sarcastic posts on their own, i.e., their sarcastic posts are often
misinterpreted by the audience. These users gain the ability to
detect sarcasm over time, though they cannot sarcasm very
effectively. (3) Consistent users are who can detect sarcastic
posts, and express sarcasm in their posts without much mis-
interpretation in most of the cases. (4) Disenchanted users
are experienced SNS users who can detect sarcasm in most
of the cases, and capable of composing such posts, however,
chose not to do so for some reasons like misunderstanding of
sarcasm from him/her among his/her peers (explained later in
this section).
A. Use of Sarcasm on Social Media
Some of our participants displayed enthusiasm for sarcasm
on social media. They think that people on social media in
general, should take social media lightly where they can make
small jokes about the happenings of their daily lives. They
believe sarcasm is a way to do that. Thus, sarcasm may work
as a driving force for making a content popular on SNSs.
According to our participant P10, this force works behind
popularity beyond online platforms as well. He describes SNS
as the place for him to get popularity, and sarcasm as the
driving force behind it. As he says,
Fig. 3. Different levels of sarcasm users on SNSs.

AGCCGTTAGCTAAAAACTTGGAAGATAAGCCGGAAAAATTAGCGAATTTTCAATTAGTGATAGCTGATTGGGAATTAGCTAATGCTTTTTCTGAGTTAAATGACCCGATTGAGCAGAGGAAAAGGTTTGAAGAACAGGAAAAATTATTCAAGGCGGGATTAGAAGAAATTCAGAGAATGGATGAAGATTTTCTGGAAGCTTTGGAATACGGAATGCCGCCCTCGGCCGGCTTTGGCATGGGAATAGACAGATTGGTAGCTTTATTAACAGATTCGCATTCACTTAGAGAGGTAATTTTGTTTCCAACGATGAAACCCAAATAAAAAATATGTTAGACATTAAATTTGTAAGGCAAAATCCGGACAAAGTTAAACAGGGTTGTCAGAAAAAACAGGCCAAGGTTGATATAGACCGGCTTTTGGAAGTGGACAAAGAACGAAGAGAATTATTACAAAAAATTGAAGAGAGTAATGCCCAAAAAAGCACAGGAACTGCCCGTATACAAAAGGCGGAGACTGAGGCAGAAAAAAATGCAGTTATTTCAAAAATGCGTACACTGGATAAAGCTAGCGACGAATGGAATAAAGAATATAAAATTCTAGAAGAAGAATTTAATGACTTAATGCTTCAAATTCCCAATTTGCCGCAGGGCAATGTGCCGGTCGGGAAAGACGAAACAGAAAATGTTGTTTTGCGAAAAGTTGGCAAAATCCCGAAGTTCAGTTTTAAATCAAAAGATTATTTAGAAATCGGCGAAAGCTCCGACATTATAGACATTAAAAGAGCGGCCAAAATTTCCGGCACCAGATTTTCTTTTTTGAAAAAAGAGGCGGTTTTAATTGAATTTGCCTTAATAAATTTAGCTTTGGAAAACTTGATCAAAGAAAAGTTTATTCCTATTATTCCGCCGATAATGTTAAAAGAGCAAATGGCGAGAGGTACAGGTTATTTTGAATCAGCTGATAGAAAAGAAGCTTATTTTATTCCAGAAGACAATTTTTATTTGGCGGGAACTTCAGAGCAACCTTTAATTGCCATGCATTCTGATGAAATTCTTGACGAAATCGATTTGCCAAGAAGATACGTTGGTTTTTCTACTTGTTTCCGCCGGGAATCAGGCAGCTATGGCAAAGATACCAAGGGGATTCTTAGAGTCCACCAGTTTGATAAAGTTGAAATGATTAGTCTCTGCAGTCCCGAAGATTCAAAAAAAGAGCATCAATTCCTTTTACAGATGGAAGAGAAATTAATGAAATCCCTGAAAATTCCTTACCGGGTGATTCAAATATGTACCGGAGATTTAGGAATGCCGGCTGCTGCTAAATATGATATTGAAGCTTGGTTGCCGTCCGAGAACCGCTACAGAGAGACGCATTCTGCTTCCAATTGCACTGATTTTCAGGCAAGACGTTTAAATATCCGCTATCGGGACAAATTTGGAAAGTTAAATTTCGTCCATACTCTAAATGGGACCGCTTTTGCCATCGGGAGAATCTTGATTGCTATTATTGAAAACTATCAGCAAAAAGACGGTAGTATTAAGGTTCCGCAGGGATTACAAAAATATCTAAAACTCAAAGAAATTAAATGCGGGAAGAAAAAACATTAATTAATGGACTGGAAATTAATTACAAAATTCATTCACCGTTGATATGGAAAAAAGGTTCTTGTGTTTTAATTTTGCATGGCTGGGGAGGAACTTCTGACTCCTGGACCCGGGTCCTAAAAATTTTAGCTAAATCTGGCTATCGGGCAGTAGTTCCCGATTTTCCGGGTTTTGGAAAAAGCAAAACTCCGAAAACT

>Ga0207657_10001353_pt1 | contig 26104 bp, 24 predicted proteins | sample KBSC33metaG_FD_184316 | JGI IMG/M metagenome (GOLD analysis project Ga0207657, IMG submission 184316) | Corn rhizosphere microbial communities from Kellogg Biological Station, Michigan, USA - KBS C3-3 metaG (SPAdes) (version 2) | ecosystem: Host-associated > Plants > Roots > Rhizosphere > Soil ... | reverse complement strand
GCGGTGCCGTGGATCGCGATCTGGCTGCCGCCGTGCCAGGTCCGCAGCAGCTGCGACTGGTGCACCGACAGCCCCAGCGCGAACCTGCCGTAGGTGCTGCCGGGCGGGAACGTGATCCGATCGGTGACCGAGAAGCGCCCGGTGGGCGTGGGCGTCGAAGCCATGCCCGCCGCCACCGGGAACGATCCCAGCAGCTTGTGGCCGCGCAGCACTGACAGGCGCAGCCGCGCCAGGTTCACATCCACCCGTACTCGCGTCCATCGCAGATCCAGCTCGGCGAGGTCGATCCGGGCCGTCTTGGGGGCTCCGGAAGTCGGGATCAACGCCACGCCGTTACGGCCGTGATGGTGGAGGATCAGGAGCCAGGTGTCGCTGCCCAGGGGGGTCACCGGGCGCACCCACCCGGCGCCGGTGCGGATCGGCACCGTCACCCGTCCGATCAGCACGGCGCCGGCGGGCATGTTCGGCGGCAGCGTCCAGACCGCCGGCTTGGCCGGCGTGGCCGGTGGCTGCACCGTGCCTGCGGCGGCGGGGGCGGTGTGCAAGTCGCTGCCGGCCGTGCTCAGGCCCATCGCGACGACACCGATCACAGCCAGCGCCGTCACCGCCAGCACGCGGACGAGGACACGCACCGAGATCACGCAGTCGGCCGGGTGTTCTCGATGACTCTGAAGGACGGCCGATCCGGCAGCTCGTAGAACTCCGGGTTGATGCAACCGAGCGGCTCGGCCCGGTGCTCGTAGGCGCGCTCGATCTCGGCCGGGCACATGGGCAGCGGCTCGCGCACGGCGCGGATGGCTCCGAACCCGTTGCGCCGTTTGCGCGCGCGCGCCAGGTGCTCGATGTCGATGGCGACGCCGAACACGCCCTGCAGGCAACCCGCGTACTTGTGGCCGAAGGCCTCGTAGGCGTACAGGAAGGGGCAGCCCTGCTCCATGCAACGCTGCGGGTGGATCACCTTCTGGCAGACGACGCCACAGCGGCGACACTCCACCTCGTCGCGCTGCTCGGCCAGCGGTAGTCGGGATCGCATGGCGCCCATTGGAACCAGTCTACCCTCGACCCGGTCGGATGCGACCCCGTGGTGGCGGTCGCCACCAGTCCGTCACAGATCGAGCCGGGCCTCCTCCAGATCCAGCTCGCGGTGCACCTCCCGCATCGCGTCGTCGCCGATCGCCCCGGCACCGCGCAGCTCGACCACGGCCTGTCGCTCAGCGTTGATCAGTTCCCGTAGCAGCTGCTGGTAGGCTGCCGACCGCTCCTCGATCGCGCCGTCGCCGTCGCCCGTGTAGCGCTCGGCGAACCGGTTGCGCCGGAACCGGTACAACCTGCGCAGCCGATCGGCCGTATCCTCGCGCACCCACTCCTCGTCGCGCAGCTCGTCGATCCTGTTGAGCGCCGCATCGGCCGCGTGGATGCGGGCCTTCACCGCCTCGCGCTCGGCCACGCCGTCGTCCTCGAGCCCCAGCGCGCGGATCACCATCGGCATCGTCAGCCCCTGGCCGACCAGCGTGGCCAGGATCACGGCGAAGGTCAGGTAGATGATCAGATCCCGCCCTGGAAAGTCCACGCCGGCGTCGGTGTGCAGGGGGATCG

“I am one of the very first people in Bangladesh who were
regularly active on Facebook. There were some groups at that
time where I mostly wrote. I think my main strength is that I
write about things like politics, or day-to-day life using humor
or sarcasm. People like that. That actually made me popular.
Besides, several of our participants agree that with sarcastic
contents that refers to a recent event or that can be understood
with little or no context get a lot popularity.
B. Non-use of Sarcasm on Social Media
Unlike what we discussed earlier, some participants also
reported their reasons of non-use of sarcasm on social media.
Our participants present mainly two factors in this respect.
First, inexperience of using social media might present the
users a challenge while understating and conveying sarcasm
on social media. Our participants think older people are a large
part of this group. Our participant P1 says,
“It often happens that I am being ridiculous with my friends
on a sarcastic post, and my aunt comments in a serious tone.
Then, I have to explain that we are joking.
Second, previous bad experience of using sarcasm might
demotivate a user from using sarcasm on social media. Most
of the examples that our participants discussed had a common
pattern. They used a sarcastic remark, that was criticized
earlier. Or the flow might be opposite – where they were being